Crisis-hit Moroccans join ‘informal economy’ as job market shrinks

People wearing face masks sit at a cafe in the capital Rabat, after the authorities eased lockdown measures in some cities, that had been put in place in order to limit the spread of the novel coronavirus, on June 25, 2020. (File/AFP)
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Updated 14 July 2020

Crisis-hit Moroccans join ‘informal economy’ as job market shrinks

  • More than a third of Moroccan workers are already in the informal economy
  • However, the crisis is expected to expand this informal economy as people lose their jobs

RABAT: The coronavirus crisis is expected to expand Morocco’s informal economy of people who work for cash, reducing tax revenue and leaving many without social protection, the head of the state planning agency and economists said.
More than a third of Moroccan workers are already in the informal economy, doing manual or domestic labor, driving taxis or selling in the streets, accounting for 14% of gross domestic product, according to the agency.
However, the crisis is expected to expand this informal economy as people lose their jobs in companies and consumers seek the cheaper goods and services provided by workers who are not registered with the state’s pension fund.
Morocco, with 16,047 coronavirus cases, last month allowed cafes, restaurants and other services to resume activity at half capacity except in provinces where infections remain high. Last week, it extended an emergency decree giving local authorities leeway in taking restrictive measures until Aug. 10.
Unemployment is expected to surge to a rate of 14.8% in 2020 from about 9.2% before the pandemic, the agency said.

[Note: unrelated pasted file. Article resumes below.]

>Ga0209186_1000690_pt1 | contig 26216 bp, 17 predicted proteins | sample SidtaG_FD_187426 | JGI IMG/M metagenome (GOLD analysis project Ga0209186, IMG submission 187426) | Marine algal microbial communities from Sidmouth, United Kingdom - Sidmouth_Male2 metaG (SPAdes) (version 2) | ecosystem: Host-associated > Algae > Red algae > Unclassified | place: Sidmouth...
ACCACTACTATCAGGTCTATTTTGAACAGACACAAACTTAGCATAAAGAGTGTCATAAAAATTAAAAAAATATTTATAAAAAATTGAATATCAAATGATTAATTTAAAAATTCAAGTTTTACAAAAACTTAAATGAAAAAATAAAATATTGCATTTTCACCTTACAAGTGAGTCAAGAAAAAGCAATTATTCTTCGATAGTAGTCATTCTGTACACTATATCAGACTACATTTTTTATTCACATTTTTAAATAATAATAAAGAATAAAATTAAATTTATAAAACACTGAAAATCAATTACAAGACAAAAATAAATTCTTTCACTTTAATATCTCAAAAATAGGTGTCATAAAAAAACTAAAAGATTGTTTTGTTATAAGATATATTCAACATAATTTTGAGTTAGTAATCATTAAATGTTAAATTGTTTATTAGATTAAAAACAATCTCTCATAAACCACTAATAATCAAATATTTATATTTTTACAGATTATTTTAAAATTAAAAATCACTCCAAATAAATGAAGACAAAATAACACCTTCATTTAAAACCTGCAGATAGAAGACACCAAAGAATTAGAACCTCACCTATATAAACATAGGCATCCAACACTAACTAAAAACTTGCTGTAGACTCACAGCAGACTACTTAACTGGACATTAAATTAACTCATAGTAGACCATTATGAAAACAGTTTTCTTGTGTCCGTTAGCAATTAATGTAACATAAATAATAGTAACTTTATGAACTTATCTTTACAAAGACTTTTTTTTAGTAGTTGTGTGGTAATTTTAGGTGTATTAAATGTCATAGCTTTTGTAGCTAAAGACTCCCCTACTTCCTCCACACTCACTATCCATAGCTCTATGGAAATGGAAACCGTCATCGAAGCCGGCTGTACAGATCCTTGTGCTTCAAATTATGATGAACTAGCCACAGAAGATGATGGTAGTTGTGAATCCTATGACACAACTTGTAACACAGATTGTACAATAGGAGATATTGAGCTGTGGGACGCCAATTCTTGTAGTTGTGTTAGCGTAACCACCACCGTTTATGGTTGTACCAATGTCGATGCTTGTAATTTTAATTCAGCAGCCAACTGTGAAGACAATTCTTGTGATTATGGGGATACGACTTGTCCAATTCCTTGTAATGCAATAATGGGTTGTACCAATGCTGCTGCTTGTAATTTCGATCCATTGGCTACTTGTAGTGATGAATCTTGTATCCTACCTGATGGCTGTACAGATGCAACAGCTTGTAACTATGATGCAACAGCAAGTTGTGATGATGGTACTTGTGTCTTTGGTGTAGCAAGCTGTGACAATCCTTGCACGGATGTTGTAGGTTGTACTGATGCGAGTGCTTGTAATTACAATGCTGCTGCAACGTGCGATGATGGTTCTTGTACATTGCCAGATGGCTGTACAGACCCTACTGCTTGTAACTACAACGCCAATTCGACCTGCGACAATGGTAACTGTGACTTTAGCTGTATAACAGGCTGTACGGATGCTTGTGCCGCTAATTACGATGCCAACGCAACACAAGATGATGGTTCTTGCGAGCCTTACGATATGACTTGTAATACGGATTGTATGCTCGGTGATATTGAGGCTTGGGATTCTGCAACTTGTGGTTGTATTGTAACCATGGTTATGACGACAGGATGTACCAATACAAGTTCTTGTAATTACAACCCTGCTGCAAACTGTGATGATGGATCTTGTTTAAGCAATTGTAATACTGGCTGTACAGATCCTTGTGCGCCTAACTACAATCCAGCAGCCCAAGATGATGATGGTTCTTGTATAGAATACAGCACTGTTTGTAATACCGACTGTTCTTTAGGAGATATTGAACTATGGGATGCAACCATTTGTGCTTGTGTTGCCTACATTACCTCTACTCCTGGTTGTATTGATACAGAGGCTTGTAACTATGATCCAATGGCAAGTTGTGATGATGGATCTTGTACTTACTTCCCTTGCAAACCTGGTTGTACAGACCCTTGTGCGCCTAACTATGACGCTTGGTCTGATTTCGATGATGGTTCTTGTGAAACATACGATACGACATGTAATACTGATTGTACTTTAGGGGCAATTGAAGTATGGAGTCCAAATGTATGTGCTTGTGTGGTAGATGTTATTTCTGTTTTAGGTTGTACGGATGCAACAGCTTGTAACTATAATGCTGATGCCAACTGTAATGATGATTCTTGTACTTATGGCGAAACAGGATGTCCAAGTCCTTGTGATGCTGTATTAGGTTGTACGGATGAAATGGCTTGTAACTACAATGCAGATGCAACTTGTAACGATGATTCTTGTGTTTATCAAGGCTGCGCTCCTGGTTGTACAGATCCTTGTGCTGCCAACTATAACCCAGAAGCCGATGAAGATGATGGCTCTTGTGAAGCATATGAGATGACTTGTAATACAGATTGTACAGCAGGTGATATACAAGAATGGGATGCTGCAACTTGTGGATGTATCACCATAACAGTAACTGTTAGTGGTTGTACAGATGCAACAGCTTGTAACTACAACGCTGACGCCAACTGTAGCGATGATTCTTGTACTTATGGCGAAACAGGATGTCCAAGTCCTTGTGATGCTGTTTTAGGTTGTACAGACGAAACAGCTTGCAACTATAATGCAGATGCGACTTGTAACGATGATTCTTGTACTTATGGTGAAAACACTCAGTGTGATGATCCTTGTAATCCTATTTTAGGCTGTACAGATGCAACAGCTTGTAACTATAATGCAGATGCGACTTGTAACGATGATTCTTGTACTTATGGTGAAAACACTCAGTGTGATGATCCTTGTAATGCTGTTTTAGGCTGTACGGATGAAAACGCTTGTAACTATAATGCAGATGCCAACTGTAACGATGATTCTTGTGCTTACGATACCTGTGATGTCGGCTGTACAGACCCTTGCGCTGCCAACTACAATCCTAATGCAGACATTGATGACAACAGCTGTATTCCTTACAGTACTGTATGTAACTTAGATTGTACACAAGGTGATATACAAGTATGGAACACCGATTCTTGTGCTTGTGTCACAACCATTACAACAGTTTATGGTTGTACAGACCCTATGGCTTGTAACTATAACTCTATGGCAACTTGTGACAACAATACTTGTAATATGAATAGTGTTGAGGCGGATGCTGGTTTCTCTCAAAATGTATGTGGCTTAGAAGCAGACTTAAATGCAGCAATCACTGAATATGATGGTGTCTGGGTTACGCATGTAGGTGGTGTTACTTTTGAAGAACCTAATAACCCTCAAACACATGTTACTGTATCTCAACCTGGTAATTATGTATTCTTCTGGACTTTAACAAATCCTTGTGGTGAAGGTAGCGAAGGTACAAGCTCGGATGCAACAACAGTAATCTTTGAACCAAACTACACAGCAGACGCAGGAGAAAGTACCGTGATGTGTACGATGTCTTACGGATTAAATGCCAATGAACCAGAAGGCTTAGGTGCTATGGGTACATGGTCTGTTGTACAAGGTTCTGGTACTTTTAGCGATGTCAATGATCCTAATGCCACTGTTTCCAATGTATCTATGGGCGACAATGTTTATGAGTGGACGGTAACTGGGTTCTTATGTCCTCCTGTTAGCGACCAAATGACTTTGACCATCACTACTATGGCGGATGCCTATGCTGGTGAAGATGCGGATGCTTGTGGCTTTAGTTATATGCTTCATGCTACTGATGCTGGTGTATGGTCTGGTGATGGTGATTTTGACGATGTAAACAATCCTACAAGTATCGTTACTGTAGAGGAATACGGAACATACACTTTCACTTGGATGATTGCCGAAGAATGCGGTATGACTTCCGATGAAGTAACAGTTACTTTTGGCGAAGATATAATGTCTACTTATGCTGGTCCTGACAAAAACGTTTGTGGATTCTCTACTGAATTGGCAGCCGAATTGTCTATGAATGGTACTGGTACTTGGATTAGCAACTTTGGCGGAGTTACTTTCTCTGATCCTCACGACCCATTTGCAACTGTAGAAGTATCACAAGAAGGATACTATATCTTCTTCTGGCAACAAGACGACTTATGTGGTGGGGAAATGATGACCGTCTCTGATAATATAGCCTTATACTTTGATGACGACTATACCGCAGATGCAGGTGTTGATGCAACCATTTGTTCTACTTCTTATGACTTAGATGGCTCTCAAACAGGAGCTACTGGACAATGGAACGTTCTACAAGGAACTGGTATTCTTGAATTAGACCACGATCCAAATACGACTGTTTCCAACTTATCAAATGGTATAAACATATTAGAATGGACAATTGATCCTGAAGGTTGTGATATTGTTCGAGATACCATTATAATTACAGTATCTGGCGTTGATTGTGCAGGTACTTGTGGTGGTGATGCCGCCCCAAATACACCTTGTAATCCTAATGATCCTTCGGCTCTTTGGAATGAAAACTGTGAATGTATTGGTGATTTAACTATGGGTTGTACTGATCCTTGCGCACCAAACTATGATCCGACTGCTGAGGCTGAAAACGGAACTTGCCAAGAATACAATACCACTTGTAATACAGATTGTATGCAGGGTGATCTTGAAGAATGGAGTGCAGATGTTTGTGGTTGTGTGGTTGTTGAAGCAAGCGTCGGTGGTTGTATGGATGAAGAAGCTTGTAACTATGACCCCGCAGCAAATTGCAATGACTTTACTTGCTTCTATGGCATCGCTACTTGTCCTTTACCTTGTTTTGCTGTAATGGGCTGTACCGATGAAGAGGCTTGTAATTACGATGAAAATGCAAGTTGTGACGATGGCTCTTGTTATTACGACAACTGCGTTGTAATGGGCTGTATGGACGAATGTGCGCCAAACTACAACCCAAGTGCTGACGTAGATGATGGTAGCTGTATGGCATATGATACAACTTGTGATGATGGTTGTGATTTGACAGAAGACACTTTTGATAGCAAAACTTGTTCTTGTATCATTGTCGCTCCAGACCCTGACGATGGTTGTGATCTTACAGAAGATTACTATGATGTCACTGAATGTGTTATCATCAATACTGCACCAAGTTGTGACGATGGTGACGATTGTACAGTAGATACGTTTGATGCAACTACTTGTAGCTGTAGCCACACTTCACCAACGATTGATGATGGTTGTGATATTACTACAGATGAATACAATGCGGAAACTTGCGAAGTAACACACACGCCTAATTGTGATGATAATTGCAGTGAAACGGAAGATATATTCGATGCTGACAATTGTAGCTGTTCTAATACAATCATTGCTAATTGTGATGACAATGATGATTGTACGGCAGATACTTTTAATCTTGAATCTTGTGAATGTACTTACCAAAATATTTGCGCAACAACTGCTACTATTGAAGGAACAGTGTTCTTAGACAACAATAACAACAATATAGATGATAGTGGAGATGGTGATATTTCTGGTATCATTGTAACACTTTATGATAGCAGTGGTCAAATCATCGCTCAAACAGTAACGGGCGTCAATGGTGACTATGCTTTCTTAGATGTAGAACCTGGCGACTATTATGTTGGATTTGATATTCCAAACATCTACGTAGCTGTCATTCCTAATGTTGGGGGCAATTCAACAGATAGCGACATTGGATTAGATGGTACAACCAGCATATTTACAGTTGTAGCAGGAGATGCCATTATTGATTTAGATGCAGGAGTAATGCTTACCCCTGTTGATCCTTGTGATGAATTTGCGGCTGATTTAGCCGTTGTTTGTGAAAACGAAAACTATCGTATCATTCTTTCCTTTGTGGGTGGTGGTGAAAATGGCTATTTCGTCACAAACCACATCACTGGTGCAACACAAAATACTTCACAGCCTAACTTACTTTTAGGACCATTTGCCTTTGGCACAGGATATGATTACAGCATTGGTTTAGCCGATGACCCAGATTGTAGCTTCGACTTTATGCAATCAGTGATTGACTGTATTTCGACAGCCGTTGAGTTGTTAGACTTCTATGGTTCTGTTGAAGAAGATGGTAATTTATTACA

Fatima Hamdane, 53, who lost her job as a worker at a car parts manufacturing plant in Casablanca, said she would work as a cleaner even if her employer did not pay social security duties. She has diabetes and has already skipped medical checks because of her hard financial situation.
“I knocked on many doors, but couldn’t find a job,” she said. “Most have rejected me because of my age.”
Ahmed Lahlimi, the planning agency chief, told Reuters that while the number of people moving into the informal economy was expected to grow, the agency did not have any updated figures estimating the extent of the problem.
The informal economy already costs the state 34 billion dirhams ($3.4 billion) in annual tax losses, Finance Minister Mohamed Benchaaboun said.
Morocco’s fiscal deficit stood at $2.3 billion at the end of May with revenue down and spending up because of the crisis. It is expected to widen to 7.5% of gross domestic product in 2020 from 4.1% last year while the economy is expected to shrink by 5%, according to the government’s reviewed budget.
The Confederation of Moroccan Enterprises, a business group, says the informal economy puts 2.9 million jobs at risk in formal companies by undercutting their costs. In May, it recommended offering tax incentives to make more companies register officially.